Today’s western world is familiar enough with extreme Epicureanism. If the world is a random cosmic accident, why should anything be thought ‘evil’ or ‘wrong’ in the first place? Would not all such categories collapse into the projection of our emotions (‘theft is wrong’ would simply mean ‘I don’t like theft’)? And is not that reduction to emotivism, in fact, what has happened in the post-Epicurean world of modern western morality? Get rid of ‘god’, and you no longer have a ‘problem of evil’. All you have is unwelcome ‘attitudes’ or ‘prejudices’. Not that people can easily live like that. They quickly invent new ‘moralities’ around the one or two fixed points that appear to transcend that subjective, emotive analysis: the badness of Adolf Hitler, the goodness of ecological activism, the importance of ‘embracing the Other’, and so on. Better than nothing, perhaps; but people who try to sail the moral seas with that equipment look suspiciously like a handful of survivors clinging to a broken spar as the ship goes down and the sharks close in.
The existence of objective moral values and duties serves as a valuable piece of philosophical evidence. We typically don’t have to be told that murder, stealing, theft is immoral because it is self evident. God has written a transcendent moral law on our hearts so that we know that an objective moral standard exists. Without an objective standard, how can we truly measure whether an action is morally good or evil with objectivity? Some declare that morals are merely subjective and dependent on the individual person or society. However, when someone steals their car they’ll be the first complaining about how immoral stealing is. Just remind them, ‘that person must believe stealing is morally permissible so you really shouldn’t be upset’. Moral relativism is truly unliveable. If you don’t believe me, look in the history books and see how many millions of people died under the morally relativistic atheistic dictatorships of the 20th century.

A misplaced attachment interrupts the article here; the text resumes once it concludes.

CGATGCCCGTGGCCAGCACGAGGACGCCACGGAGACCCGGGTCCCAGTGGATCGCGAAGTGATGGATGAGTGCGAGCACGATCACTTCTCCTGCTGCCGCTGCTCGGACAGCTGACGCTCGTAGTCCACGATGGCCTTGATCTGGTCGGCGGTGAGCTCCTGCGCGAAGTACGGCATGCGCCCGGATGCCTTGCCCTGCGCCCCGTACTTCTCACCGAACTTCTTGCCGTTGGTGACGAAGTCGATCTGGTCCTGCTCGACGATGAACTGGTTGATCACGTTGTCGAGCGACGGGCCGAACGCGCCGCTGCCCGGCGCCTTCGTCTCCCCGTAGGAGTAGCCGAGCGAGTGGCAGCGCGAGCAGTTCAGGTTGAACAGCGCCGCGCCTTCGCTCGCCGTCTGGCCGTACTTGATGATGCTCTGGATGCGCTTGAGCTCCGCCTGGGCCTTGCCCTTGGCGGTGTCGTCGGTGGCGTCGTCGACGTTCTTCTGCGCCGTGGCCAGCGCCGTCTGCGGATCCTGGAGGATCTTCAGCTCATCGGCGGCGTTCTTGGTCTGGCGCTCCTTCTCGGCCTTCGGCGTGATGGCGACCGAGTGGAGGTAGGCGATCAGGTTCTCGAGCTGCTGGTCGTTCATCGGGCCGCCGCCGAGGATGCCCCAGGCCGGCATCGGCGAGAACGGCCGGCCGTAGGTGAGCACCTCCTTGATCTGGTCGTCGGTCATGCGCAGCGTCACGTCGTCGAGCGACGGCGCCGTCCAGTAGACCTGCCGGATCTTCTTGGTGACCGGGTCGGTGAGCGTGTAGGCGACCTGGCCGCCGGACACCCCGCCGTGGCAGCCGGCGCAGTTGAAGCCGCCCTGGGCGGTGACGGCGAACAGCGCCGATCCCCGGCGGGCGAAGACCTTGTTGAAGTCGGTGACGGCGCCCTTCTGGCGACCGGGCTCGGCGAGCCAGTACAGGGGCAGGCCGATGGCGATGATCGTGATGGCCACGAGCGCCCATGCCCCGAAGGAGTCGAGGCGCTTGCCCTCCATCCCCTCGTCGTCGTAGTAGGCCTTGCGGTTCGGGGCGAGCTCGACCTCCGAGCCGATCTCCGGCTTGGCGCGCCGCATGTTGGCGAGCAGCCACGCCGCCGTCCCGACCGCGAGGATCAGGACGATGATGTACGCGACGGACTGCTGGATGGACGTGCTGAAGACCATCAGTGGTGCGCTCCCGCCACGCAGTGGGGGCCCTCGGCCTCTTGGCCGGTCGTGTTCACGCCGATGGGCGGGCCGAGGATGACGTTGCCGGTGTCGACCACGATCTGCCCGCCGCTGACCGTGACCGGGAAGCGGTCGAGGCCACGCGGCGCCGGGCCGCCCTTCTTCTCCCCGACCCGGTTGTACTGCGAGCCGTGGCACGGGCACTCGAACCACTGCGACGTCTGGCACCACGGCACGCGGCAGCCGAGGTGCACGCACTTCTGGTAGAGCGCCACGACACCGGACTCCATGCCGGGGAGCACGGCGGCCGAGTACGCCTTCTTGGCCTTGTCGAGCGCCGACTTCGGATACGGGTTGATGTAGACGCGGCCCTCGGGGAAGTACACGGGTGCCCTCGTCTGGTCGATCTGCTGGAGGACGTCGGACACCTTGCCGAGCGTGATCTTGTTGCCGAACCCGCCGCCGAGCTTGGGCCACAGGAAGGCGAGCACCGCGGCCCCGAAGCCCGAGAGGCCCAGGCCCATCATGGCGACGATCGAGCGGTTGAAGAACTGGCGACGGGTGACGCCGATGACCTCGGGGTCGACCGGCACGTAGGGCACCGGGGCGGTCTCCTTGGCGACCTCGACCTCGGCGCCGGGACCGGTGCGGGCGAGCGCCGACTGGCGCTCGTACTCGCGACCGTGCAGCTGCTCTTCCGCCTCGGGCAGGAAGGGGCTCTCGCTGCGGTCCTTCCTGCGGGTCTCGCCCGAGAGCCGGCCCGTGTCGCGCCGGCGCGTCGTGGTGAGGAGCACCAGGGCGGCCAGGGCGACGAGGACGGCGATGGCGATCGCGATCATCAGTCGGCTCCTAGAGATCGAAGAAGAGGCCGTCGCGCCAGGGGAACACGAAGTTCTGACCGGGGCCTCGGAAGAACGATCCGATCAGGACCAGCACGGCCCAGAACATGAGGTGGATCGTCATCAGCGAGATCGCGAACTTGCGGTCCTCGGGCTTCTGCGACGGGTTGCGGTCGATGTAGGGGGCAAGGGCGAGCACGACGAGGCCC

-Does atheism solve the problem of evil?